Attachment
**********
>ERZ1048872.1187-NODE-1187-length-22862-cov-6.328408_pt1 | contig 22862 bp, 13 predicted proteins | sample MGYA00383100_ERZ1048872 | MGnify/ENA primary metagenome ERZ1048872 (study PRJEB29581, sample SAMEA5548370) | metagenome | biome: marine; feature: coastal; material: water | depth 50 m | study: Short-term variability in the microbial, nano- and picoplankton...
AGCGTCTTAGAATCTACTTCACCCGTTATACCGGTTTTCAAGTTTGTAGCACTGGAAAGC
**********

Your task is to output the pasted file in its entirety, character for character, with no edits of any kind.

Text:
>ERZ1048872.1187-NODE-1187-length-22862-cov-6.328408_pt1 | contig 22862 bp, 13 predicted proteins | sample MGYA00383100_ERZ1048872 | MGnify/ENA primary metagenome ERZ1048872 (study PRJEB29581, sample SAMEA5548370) | metagenome | biome: marine; feature: coastal; material: water | depth 50 m | study: Short-term variability in the microbial, nano- and picoplankton...
AGCGTCTTAGAATCTACTTCACCCGTTATACCGGTTTTCAAGTTTGTAGCACTGGAAAGC